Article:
Day 30: Wilmington to Shallotte

After writing this morning’s blog post, I got my things ready and bid farewell to Mary Beth. It was around 8:30 when I started riding south to the Fort Fisher Ferry so that I can take the ferry to Southport. It’s about 20 miles to get there and I joined the East Coast Greenway route not too far from Steve’s house.

Back on the Greenway

I didn’t take my allergy pills for the last two days. This makes me think I’m over the tree pollen areas. It’s also worth mentioning that there aren’t many hills south of Durham. Today and yesterday, the road was mostly flat. And since I’ll be cycling along the coast there shouldn’t be steep hills.

I passed by Kure Beach and arrived at Fort Fisher Ferry at 10:02 AM. I missed the boat by only two minutes! The next one is at 10:45 so I rested a bit.

Kure Beach

I realized that the bike mechanic in Wilmington didn’t screw in the presta valve on my rear wheel and didn’t put on the valve cap. I got lucky that no air escaped. After finding a cap on my spare tire, I put the cap on the wheel.

When the boat arrived, I wheeled my bike on after all the cars went in. I chatted briefly with one older gentleman who had done a lot of cycle touring before. He wished me good luck.

On the ferry

The ferry took about 30 minutes to reach Southport. I cycled a few miles to get into downtown. After looking on Yelp, I decided to have fish and chips again for lunch. This time at the Moore Street Oyster Bar.

The young waiter was curious when I told him about my cycling trip to Florida. I think I must have sparked something inside of him. When I was done with my meal, he brought over the check and told me he already paid half of it. I was surprised, to say the least. This is the third time on this trip that a stranger paid for my meal. The waiter’s name is Brady and he’s 22 years young. I told him that he’ll get far in life because he is so kind.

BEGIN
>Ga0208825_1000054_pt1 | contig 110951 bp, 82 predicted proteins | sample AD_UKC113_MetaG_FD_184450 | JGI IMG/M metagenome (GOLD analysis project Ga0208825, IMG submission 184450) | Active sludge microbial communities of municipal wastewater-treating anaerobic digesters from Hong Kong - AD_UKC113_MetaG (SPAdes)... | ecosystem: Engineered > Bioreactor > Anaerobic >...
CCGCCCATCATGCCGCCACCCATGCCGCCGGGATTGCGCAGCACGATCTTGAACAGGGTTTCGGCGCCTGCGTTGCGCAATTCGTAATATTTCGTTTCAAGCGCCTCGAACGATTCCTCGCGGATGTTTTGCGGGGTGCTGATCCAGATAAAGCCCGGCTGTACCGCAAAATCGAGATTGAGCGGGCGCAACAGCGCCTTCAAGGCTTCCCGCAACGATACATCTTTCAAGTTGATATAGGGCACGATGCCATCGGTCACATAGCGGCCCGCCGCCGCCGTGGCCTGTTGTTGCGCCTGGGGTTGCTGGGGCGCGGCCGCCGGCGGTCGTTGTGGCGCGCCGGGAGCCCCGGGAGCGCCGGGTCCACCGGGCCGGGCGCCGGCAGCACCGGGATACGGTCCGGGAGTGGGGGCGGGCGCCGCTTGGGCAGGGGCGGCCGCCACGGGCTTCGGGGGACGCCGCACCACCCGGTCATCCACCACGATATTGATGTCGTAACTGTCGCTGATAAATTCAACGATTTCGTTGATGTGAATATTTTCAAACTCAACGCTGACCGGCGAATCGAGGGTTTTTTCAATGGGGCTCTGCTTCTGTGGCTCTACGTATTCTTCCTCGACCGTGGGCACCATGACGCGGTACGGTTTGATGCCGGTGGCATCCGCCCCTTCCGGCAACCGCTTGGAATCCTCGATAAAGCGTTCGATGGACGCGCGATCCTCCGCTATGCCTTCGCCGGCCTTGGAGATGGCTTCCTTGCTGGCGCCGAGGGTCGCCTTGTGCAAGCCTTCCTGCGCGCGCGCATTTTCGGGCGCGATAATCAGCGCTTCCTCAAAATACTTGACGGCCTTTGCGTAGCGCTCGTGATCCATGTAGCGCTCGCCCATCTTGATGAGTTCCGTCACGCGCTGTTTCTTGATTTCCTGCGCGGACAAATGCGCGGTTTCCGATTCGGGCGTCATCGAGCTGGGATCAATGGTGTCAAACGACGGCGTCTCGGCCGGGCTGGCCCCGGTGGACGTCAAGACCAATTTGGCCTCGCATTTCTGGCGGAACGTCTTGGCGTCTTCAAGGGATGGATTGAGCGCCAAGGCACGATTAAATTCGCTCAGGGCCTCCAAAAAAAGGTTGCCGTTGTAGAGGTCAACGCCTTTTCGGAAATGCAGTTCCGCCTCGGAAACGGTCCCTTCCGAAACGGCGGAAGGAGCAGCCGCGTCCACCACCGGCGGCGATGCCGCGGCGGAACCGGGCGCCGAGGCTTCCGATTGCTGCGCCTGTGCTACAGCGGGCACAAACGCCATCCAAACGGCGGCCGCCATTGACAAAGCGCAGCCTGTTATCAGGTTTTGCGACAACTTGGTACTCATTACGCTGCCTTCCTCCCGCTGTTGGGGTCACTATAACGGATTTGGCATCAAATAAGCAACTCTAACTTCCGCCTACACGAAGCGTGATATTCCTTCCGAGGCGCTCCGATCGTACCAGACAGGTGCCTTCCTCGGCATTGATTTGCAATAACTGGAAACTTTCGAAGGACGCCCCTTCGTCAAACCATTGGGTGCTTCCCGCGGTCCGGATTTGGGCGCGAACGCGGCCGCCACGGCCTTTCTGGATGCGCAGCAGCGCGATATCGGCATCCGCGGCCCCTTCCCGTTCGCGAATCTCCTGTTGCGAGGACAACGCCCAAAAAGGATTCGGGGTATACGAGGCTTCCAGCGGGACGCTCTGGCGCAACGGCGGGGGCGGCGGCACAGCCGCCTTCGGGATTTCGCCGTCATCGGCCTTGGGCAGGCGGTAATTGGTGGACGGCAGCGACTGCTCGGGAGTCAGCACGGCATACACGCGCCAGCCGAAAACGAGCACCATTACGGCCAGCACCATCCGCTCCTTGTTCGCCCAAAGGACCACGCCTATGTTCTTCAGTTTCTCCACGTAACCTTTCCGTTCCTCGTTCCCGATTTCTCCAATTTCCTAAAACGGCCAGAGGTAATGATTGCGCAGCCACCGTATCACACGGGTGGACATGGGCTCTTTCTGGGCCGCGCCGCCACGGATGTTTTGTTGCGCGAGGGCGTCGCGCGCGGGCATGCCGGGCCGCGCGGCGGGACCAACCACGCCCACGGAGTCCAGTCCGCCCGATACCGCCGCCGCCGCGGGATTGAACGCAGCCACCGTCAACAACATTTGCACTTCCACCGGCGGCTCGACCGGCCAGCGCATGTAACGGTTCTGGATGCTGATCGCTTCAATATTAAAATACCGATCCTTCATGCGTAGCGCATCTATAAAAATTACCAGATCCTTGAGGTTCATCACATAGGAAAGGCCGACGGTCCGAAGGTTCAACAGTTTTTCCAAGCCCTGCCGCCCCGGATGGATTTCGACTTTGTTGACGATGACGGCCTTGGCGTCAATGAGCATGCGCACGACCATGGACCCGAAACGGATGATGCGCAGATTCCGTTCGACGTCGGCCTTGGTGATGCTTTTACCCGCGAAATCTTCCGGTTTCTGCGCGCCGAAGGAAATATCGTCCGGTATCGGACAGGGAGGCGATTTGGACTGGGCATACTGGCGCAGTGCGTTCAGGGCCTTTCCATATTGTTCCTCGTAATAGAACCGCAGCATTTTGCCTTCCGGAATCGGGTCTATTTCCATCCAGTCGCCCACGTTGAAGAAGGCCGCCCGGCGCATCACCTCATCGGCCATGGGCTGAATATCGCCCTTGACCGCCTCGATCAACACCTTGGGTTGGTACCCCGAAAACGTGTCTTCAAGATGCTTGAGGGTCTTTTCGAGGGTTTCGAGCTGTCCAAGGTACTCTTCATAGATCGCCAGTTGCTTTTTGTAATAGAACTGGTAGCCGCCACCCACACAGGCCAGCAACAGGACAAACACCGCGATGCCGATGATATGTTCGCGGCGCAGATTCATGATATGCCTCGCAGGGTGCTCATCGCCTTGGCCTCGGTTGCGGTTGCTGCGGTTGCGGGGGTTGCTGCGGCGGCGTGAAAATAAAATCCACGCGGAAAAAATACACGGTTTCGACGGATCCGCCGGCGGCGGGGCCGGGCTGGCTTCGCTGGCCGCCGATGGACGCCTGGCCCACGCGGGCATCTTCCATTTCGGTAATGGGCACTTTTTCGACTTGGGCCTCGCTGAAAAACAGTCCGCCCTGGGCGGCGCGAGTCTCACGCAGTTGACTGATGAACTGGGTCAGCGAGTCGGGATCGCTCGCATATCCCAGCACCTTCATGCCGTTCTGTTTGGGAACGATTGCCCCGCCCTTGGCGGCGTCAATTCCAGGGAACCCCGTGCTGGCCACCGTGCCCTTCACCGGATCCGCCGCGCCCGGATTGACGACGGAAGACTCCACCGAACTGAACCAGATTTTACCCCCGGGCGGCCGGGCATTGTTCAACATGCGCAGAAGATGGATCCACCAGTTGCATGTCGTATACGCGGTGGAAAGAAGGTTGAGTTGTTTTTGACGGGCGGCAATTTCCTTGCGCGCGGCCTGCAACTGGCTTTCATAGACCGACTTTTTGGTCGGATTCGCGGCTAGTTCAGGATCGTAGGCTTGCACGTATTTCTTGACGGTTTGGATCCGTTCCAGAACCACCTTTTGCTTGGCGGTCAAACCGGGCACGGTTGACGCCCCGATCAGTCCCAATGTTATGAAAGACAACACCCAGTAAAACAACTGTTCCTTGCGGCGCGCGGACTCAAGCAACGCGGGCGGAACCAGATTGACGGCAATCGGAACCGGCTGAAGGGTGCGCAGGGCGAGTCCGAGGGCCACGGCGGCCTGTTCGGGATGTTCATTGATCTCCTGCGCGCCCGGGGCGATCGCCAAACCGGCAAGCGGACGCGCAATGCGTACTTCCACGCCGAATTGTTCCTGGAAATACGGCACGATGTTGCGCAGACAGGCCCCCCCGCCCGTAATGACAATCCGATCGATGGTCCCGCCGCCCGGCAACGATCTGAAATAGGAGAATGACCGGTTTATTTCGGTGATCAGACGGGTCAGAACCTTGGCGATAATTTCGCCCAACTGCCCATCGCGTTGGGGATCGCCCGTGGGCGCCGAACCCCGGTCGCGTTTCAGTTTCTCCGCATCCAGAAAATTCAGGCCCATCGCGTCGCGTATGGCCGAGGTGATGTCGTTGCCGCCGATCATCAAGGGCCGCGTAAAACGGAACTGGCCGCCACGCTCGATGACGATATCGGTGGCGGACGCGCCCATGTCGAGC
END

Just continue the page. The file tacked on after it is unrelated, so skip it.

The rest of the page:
Brady of Moore Street Oyster Bar

After this delight surprise, I rode out of Southport only to meet with heavy traffic. I rode on route 211, also known as Southport Supply Road, for 15 miles. This road only had two lanes, one for each direction. There was a skinny shoulder that I used, but sometimes the large trucks would me by very closely. Not only that, there was construction on the right side of the road. There were some piles of white powder on the road that every time a car went over it a cloud of dust would fill the air. I also had to be careful of a truck spraying water on the road. By chance, when I got closer to that truck it stopped spraying. I thought about the song “Highway to Hell” by ACDC as I rode on this road, except this is more like highway of hell.

Spilled white powder

I saw a Dollar General store on the side of the road so I stopped to buy a bag of beef jerky and an ice cream bar. I also needed a break from riding on this boring and dangerous road.

After the 15 miles, I made a left turn and cycled on quieter roads until I reached Shallotte. It was 3 PM and I had ridden just shy of 50 miles. So I decided to stay in this town for the day.

Looking at Google Maps, I spotted Mulberry Park. I went over and saw that it has a bathroom and wifi. This might be a good spot to camp for the night. But I was hungry so I went to the Wing and Fish Company next door to get a shrimp po boy.

After my meal, I decided to ride to the fire station to see if I can camp there since it’s safer than the park and I might get to use their shower, if they have one.

A firefighter named Dan, along with the chief, agreed that I can camp by the side of the station, so I will camp there tonight instead of the park.

It was only 4 PM, I rode back to Mulberry Park to use the internet to write this blog post and charge my phone. Not sure what to do until dusk. The town has a busy road that cuts right through it and there doesn’t seem to have anything else interesting. I guess I’ll just have to twiddle my thumb until the sun sets.


  1. Continued thanks for your journal. It’s a great read.


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